Herein lies the difference, the "what" that has changed. When I have a task like this in front of me now, I strive to understand the motives of the audience, not the client. Know your audience. This advice is as old as communicating itself. The audience's only motive is to get the best consumer experience they can for the least amount of money. As the communicator, it's your job to understand all the complex factors that go into the audience's consumer experience (which often has nothing to do with logic, especially when it involves a strong consumer brand) and whether they perceive it as outstanding, subpar or something in between. And that can be difficult because you can't call a meeting with the audience. You have to work harder, and put more thought into it. The client's thoughts are low-hanging fruit; the audience's thoughts are near the top of the tree and you have to work harder to get to it. But the fruit at the top is bigger, juicier and tastier, so it's worth the effort!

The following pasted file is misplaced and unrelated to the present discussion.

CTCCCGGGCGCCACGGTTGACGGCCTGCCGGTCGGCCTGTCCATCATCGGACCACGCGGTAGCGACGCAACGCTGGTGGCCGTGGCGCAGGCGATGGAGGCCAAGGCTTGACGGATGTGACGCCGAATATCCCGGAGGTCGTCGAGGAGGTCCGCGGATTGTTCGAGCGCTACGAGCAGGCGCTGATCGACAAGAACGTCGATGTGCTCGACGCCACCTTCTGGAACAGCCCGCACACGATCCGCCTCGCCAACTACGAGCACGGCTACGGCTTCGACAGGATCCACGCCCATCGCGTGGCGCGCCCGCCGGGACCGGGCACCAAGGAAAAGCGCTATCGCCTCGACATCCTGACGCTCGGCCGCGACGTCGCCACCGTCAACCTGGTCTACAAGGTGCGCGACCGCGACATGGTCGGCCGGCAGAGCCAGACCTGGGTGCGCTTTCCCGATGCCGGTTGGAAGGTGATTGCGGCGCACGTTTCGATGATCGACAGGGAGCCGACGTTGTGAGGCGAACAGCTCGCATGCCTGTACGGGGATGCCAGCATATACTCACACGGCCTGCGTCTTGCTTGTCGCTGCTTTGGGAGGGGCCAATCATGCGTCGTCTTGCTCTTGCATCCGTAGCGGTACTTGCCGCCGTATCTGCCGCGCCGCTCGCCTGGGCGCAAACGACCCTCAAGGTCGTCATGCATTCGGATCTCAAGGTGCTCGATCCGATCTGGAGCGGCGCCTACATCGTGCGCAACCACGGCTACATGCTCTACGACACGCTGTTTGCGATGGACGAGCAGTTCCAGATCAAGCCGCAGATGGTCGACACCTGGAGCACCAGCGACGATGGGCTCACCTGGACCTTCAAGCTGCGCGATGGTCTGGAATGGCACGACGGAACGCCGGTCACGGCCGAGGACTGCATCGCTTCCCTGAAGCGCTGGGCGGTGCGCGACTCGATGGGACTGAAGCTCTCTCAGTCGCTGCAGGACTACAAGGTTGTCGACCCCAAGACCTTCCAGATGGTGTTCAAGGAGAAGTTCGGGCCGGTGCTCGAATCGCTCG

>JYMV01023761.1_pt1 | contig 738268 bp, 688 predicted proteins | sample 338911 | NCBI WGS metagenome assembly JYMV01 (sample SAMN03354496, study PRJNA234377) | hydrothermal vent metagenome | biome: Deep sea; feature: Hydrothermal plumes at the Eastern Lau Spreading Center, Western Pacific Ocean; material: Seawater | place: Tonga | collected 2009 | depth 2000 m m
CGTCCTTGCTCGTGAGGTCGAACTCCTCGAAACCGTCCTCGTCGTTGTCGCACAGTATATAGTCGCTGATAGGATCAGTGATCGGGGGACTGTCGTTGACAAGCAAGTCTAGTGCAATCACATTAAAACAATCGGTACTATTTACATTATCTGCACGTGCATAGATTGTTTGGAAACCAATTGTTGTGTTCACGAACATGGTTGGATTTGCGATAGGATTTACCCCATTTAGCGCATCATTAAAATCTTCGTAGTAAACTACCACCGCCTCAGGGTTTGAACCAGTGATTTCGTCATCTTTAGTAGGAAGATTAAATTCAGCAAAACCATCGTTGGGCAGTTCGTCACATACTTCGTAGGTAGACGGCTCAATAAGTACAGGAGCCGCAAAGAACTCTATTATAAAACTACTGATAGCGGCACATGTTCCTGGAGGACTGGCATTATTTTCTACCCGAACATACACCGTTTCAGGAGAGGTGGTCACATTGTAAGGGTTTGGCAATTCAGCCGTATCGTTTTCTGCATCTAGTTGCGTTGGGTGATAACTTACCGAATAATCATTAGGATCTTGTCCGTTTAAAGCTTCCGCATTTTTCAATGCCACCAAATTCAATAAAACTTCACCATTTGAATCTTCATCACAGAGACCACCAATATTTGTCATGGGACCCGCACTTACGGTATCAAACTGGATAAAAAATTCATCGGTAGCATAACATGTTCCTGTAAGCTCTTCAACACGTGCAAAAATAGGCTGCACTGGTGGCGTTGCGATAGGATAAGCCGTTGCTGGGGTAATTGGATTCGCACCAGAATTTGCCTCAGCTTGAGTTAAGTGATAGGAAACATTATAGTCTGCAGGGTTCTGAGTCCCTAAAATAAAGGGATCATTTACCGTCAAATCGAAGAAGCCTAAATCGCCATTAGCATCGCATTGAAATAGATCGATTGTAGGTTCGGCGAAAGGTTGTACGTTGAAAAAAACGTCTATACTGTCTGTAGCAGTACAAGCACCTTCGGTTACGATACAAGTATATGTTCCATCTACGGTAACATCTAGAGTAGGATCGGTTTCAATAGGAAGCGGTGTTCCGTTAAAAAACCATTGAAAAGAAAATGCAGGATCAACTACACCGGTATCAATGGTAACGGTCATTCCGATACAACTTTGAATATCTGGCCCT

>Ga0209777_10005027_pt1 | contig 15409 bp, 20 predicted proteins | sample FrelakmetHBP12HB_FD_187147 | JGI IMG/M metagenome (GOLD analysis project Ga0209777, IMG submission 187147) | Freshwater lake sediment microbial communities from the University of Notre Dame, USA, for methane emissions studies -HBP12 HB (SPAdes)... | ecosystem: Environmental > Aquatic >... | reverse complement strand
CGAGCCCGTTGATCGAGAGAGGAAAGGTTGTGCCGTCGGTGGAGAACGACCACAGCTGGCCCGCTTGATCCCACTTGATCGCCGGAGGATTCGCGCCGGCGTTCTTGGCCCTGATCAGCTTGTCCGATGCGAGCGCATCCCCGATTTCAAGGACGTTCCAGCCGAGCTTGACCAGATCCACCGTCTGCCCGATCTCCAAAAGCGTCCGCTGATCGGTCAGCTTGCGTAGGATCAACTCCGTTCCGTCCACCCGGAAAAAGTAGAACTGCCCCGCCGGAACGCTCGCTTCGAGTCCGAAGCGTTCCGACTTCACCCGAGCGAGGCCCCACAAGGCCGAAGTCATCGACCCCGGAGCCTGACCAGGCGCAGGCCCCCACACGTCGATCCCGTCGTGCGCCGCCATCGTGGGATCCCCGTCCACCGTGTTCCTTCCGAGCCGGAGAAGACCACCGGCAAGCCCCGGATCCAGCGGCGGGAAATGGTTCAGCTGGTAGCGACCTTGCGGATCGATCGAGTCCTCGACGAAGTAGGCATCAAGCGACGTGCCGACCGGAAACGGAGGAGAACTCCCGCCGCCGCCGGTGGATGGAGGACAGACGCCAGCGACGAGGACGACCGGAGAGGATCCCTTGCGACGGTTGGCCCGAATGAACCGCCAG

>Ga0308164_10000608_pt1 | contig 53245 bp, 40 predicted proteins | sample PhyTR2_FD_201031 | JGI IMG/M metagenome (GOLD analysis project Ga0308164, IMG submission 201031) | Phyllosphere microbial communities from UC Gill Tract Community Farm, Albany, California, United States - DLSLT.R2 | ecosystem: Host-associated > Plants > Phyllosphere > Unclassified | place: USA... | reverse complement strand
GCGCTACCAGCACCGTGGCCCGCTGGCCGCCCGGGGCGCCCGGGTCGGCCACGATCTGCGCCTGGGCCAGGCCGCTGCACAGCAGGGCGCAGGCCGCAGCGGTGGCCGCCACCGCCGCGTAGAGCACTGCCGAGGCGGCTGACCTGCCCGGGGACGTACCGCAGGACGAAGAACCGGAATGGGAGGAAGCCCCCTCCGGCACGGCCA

So how do you do this? I'll address that in my next post. For now, though, ask your client to talk about their customer, once they're done talking about their product. Take some time to get lost in thought, pretending that you're one of your client's customers and ask yourself, what would make you respond. And do some research on the Web.
Only then can you craft a message that addresses the motives of the consumer actually doing the consuming. This will yield a message that is far more relevant to the audience, and your client will be rewarded with more sales and stronger responses.
Recently, I have been working with a client as they update their style guide, a document that tells you whether you should put the double zero after a time (i.e. is it 2 p.m. or 2:00 p.m.?), along with ten full pages of stuff like that. If you've ever taken on the task of writing anything for your employer or company, you know that there are dozens of tiny decisions on details like that, and it's difficult to stay consistent with what you've written in the past, much less what other people are writing. So this document serves as a guide on all those detail-related decisions.